^I wonder if you can buy one of those Bondage Bears on E-Bay? Derek, you have your work cut out for you.
And now, moving right along . . .
Chapter 3: From the Final Frontier to the Wild Frontier—Space World and Uminonakamichi Seaside Park
Parks with their own train stations were the order of the day—one a port to the infinite cosmos, the other an outpost on the edge of nowhere.
The Final Frontier is a rather colorful, goofy place, if Space World is any indication. This well-themed, somewhat off-center tribute to man’s exploration of the trackless void was one of the highlights of the trip. Yes, you will believe that a giant, rubber-headed bunny has conquered the universe!
And the bunny has some pretty decent coasters, too.
Venus—This was one of my favorite coasters of the trip. It’s intense, twisty layout reminded me of Flight of Fear (only without a launch), and it’s a lot of fun (especially the loop in front of the park’s very own space shuttle). This was yet another coaster with a launching ritual, this time involving the drumbeats from Queen’s “We Will Rock You" (but no "Go, go, Venus!"). I guess they couldn't get the rights to the songs by Bananarama or Frankie Avalon.
Zaturn—This is the Japanese version of Thorpe Park’s Stealth. It’s an Intamin rocket coaster with good airtime over its high hat and unfortunate brakes on its bunny hill. The launch is pretty cool, thanks to pulsating (and rather warm) lighting in the station and some throbbing, “heartbeat” music to hype riders up. Fun, but I wish it had another trick or two.
Black Hole Scramble—This is Space World’s version of Disney’s Space Mountain—an indoor coaster with lighting and painted murals to depict the infinite void. It’s a fun ride, if not particularly thrilling, and you have to walk through a bizarre complex ruled by a space bunny to find it.
Titan—I think Arrow’s Ron Toomer heavily invested in Advil stock, then got into coaster design. This hyper has a great first drop, but the rest is a twisted study in pure pain.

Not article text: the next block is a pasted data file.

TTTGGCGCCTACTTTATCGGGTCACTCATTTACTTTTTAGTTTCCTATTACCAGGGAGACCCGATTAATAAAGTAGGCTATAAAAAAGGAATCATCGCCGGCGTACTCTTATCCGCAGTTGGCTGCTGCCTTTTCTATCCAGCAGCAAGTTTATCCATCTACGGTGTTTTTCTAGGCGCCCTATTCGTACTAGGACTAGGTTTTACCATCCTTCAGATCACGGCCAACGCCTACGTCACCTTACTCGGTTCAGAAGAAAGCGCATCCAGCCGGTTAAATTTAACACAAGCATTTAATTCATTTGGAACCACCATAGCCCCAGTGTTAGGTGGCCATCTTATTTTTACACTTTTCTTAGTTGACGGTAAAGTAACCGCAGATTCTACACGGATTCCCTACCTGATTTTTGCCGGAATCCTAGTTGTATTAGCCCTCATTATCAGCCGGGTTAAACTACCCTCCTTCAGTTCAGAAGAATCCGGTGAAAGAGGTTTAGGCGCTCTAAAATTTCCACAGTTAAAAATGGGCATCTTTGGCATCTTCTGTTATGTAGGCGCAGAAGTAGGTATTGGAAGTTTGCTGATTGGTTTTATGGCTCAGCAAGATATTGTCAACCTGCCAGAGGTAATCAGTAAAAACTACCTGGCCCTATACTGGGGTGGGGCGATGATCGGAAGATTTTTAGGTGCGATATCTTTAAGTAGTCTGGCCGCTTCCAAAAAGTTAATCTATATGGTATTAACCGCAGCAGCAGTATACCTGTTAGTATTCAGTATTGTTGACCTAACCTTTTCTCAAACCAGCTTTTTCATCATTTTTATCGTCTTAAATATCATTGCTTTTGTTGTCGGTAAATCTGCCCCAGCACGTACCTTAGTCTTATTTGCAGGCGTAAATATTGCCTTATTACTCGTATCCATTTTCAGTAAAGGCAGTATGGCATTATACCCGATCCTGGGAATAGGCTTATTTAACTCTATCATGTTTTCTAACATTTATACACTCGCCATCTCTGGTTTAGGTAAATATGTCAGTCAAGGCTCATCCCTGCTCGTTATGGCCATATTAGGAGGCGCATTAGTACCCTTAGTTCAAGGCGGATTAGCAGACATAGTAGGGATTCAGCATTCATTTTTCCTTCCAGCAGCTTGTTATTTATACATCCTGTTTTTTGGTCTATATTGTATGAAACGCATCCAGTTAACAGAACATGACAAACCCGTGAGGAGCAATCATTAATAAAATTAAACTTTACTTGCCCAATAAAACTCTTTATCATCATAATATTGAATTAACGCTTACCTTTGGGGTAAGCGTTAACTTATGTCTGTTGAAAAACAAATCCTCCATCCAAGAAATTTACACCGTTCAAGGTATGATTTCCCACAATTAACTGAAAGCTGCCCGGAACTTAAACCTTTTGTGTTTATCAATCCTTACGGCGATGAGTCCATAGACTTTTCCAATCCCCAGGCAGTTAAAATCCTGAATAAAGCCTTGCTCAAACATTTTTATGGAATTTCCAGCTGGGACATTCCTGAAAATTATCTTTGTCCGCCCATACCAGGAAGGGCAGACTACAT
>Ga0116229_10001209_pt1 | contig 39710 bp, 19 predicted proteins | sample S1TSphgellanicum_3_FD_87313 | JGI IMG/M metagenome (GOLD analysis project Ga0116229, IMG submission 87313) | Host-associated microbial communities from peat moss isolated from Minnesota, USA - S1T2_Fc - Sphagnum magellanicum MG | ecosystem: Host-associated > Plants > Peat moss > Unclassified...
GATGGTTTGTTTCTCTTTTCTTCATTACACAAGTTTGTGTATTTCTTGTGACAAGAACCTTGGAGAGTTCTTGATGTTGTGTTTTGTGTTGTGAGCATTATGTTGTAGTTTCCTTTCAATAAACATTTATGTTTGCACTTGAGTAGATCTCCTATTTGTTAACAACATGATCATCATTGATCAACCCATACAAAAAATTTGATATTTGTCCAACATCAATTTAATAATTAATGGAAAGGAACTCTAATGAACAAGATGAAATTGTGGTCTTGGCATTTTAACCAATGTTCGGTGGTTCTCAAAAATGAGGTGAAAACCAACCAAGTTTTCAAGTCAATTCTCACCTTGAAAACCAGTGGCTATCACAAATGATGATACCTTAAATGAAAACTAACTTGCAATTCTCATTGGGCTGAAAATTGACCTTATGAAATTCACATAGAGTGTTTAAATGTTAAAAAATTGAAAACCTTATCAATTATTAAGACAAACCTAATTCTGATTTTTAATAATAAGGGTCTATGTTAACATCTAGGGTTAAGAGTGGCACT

Space Coaster—You can ride either backward or forward, on the same train, on this family coaster. The backward cars are the most fun, but “space” is simulated by cruising through a green, rather aromatic plastic tunnel. And, in yet another ritual launch, you have to join the ride ops in wagging your fingers in the air and saying “boogie woogie woogie.” (As for why, I have no idea.)
Clipper—A kiddie coaster with “space shuttle” trains and a long, twisty layout. Better than average.
Space World also has a great flume ride with rocket-shaped boats, a strange, coaster-like spiral drop, and a very wet splashdown at the end. The Alien Panic Evolution walk through was a great space-oriented haunted house. And let’s not forget the giant Space Eye Ferris wheel, or “Holey Rusted Wheel of Twirling Terror.”
The group came back down to Earth at Uminonakamichi Seaside Park, which from the train station looked like an ancient fort bordering a trackless wilderness. It was a bit of a walk to the park’s amusement section, which featured Jet Coaster, a decent Togo with a twisty layout, station flyby, and a blue-and-pink color scheme, and a frigid Arctic walk though. But the real attractions of this place were three things you’d never see in the States: an obstacle course over a creek of rather fetid water, some rather dangerous roller slides, and a go-kart track with an “offroad” section complete with huge rocks, potholes, and water.
Apparently there’s not much danger of litigation on the Wild Frontier.
Next up—cuteness, desolation, and roughness, along with a cautionary tale of random cluelessness